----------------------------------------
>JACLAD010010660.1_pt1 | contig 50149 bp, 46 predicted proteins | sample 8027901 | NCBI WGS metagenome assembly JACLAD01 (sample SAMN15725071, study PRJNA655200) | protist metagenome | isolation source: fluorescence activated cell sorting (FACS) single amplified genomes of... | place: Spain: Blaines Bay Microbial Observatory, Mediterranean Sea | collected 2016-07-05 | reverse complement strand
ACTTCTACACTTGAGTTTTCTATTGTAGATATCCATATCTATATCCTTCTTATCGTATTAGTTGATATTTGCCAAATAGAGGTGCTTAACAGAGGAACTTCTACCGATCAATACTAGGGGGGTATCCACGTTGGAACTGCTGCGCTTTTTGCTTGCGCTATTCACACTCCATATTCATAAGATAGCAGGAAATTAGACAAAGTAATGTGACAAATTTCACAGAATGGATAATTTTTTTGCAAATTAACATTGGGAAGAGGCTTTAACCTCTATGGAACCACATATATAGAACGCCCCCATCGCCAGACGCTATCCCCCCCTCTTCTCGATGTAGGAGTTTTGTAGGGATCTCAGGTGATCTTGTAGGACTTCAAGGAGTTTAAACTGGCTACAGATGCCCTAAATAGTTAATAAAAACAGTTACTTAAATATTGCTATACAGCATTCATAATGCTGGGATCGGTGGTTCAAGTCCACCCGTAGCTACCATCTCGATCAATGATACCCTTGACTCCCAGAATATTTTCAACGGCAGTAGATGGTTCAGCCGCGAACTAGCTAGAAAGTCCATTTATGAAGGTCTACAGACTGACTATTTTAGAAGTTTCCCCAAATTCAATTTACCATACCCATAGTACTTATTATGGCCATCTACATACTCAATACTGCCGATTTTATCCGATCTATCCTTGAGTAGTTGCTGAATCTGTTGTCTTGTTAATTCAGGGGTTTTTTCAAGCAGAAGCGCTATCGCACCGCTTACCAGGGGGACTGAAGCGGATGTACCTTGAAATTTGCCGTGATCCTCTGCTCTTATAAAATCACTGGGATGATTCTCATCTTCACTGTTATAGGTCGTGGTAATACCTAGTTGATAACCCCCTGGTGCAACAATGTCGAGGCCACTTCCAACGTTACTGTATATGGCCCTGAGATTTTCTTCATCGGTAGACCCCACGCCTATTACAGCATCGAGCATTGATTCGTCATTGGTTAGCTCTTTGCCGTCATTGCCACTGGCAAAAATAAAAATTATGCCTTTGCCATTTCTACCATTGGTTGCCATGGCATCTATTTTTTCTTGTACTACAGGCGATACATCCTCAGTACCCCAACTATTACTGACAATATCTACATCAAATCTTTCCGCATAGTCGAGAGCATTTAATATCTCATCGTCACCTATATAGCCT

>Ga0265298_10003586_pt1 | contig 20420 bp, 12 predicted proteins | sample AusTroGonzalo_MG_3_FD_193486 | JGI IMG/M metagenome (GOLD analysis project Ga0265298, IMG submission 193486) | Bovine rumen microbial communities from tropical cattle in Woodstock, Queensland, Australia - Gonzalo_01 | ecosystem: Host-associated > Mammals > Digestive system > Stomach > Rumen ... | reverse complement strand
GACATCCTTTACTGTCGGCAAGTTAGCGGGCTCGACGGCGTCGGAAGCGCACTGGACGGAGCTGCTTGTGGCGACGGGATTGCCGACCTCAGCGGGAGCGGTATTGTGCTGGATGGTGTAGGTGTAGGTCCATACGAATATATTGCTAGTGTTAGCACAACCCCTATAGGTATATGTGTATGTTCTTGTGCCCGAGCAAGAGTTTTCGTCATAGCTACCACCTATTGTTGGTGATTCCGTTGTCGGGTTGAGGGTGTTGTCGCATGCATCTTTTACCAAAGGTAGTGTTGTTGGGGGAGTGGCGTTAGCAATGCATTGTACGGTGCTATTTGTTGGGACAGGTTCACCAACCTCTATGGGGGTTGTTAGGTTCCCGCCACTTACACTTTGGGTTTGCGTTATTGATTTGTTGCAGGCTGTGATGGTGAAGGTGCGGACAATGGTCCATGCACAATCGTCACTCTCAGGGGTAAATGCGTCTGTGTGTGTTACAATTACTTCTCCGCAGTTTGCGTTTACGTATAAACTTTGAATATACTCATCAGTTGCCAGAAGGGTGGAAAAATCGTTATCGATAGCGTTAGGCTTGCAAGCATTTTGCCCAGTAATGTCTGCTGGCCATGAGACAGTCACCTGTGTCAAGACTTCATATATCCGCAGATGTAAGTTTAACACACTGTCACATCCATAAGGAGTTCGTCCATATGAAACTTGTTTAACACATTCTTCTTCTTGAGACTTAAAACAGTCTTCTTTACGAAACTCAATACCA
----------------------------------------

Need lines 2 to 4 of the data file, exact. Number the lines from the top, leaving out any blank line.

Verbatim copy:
ACTTCTACACTTGAGTTTTCTATTGTAGATATCCATATCTATATCCTTCTTATCGTATTAGTTGATATTTGCCAAATAGAGGTGCTTAACAGAGGAACTTCTACCGATCAATACTAGGGGGGTATCCACGTTGGAACTGCTGCGCTTTTTGCTTGCGCTATTCACACTCCATATTCATAAGATAGCAGGAAATTAGACAAAGTAATGTGACAAATTTCACAGAATGGATAATTTTTTTGCAAATTAACATTGGGAAGAGGCTTTAACCTCTATGGAACCACATATATAGAACGCCCCCATCGCCAGACGCTATCCCCCCCTCTTCTCGATGTAGGAGTTTTGTAGGGATCTCAGGTGATCTTGTAGGACTTCAAGGAGTTTAAACTGGCTACAGATGCCCTAAATAGTTAATAAAAACAGTTACTTAAATATTGCTATACAGCATTCATAATGCTGGGATCGGTGGTTCAAGTCCACCCGTAGCTACCATCTCGATCAATGATACCCTTGACTCCCAGAATATTTTCAACGGCAGTAGATGGTTCAGCCGCGAACTAGCTAGAAAGTCCATTTATGAAGGTCTACAGACTGACTATTTTAGAAGTTTCCCCAAATTCAATTTACCATACCCATAGTACTTATTATGGCCATCTACATACTCAATACTGCCGATTTTATCCGATCTATCCTTGAGTAGTTGCTGAATCTGTTGTCTTGTTAATTCAGGGGTTTTTTCAAGCAGAAGCGCTATCGCACCGCTTACCAGGGGGACTGAAGCGGATGTACCTTGAAATTTGCCGTGATCCTCTGCTCTTATAAAATCACTGGGATGATTCTCATCTTCACTGTTATAGGTCGTGGTAATACCTAGTTGATAACCCCCTGGTGCAACAATGTCGAGGCCACTTCCAACGTTACTGTATATGGCCCTGAGATTTTCTTCATCGGTAGACCCCACGCCTATTACAGCATCGAGCATTGATTCGTCATTGGTTAGCTCTTTGCCGTCATTGCCACTGGCAAAAATAAAAATTATGCCTTTGCCATTTCTACCATTGGTTGCCATGGCATCTATTTTTTCTTGTACTACAGGCGATACATCCTCAGTACCCCAACTATTACTGACAATATCTACATCAAATCTTTCCGCATAGTCGAGAGCATTTAATATCTCATCGTCACCTATATAGCCT

>Ga0265298_10003586_pt1 | contig 20420 bp, 12 predicted proteins | sample AusTroGonzalo_MG_3_FD_193486 | JGI IMG/M metagenome (GOLD analysis project Ga0265298, IMG submission 193486) | Bovine rumen microbial communities from tropical cattle in Woodstock, Queensland, Australia - Gonzalo_01 | ecosystem: Host-associated > Mammals > Digestive system > Stomach > Rumen ... | reverse complement strand
GACATCCTTTACTGTCGGCAAGTTAGCGGGCTCGACGGCGTCGGAAGCGCACTGGACGGAGCTGCTTGTGGCGACGGGATTGCCGACCTCAGCGGGAGCGGTATTGTGCTGGATGGTGTAGGTGTAGGTCCATACGAATATATTGCTAGTGTTAGCACAACCCCTATAGGTATATGTGTATGTTCTTGTGCCCGAGCAAGAGTTTTCGTCATAGCTACCACCTATTGTTGGTGATTCCGTTGTCGGGTTGAGGGTGTTGTCGCATGCATCTTTTACCAAAGGTAGTGTTGTTGGGGGAGTGGCGTTAGCAATGCATTGTACGGTGCTATTTGTTGGGACAGGTTCACCAACCTCTATGGGGGTTGTTAGGTTCCCGCCACTTACACTTTGGGTTTGCGTTATTGATTTGTTGCAGGCTGTGATGGTGAAGGTGCGGACAATGGTCCATGCACAATCGTCACTCTCAGGGGTAAATGCGTCTGTGTGTGTTACAATTACTTCTCCGCAGTTTGCGTTTACGTATAAACTTTGAATATACTCATCAGTTGCCAGAAGGGTGGAAAAATCGTTATCGATAGCGTTAGGCTTGCAAGCATTTTGCCCAGTAATGTCTGCTGGCCATGAGACAGTCACCTGTGTCAAGACTTCATATATCCGCAGATGTAAGTTTAACACACTGTCACATCCATAAGGAGTTCGTCCATATGAAACTTGTTTAACACATTCTTCTTCTTGAGACTTAAAACAGTCTTCTTTACGAAACTCAATACCA